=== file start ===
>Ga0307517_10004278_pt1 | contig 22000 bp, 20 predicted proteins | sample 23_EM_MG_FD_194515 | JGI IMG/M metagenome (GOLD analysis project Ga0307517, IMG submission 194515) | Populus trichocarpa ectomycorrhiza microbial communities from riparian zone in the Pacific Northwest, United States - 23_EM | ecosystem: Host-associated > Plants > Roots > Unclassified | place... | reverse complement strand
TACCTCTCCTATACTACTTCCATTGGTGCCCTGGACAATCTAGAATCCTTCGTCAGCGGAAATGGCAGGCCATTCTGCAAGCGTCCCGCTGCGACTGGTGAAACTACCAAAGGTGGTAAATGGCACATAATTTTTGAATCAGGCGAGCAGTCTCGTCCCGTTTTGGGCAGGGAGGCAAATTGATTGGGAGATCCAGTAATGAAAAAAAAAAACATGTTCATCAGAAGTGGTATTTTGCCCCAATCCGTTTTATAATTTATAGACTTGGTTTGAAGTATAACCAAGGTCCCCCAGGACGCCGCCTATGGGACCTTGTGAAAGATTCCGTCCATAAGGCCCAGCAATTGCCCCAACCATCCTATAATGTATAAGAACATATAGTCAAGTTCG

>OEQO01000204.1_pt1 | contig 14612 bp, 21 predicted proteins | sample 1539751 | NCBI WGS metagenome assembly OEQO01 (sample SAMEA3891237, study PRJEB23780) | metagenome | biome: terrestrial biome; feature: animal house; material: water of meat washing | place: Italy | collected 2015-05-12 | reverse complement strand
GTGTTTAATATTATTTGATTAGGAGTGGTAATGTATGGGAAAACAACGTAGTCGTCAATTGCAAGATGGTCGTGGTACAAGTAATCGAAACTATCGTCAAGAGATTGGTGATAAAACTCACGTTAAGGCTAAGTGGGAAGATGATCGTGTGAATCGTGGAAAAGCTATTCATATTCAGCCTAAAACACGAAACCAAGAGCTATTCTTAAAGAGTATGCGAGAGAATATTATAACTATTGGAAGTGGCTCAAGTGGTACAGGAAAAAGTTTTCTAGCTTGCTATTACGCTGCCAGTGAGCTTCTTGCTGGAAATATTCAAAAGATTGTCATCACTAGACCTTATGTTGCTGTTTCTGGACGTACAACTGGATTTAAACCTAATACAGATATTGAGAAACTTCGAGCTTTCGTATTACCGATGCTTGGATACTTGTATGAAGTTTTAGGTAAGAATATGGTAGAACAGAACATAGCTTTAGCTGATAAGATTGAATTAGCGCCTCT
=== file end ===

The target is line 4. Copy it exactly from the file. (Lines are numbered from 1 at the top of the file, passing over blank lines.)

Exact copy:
GTGTTTAATATTATTTGATTAGGAGTGGTAATGTATGGGAAAACAACGTAGTCGTCAATTGCAAGATGGTCGTGGTACAAGTAATCGAAACTATCGTCAAGAGATTGGTGATAAAACTCACGTTAAGGCTAAGTGGGAAGATGATCGTGTGAATCGTGGAAAAGCTATTCATATTCAGCCTAAAACACGAAACCAAGAGCTATTCTTAAAGAGTATGCGAGAGAATATTATAACTATTGGAAGTGGCTCAAGTGGTACAGGAAAAAGTTTTCTAGCTTGCTATTACGCTGCCAGTGAGCTTCTTGCTGGAAATATTCAAAAGATTGTCATCACTAGACCTTATGTTGCTGTTTCTGGACGTACAACTGGATTTAAACCTAATACAGATATTGAGAAACTTCGAGCTTTCGTATTACCGATGCTTGGATACTTGTATGAAGTTTTAGGTAAGAATATGGTAGAACAGAACATAGCTTTAGCTGATAAGATTGAATTAGCGCCTCT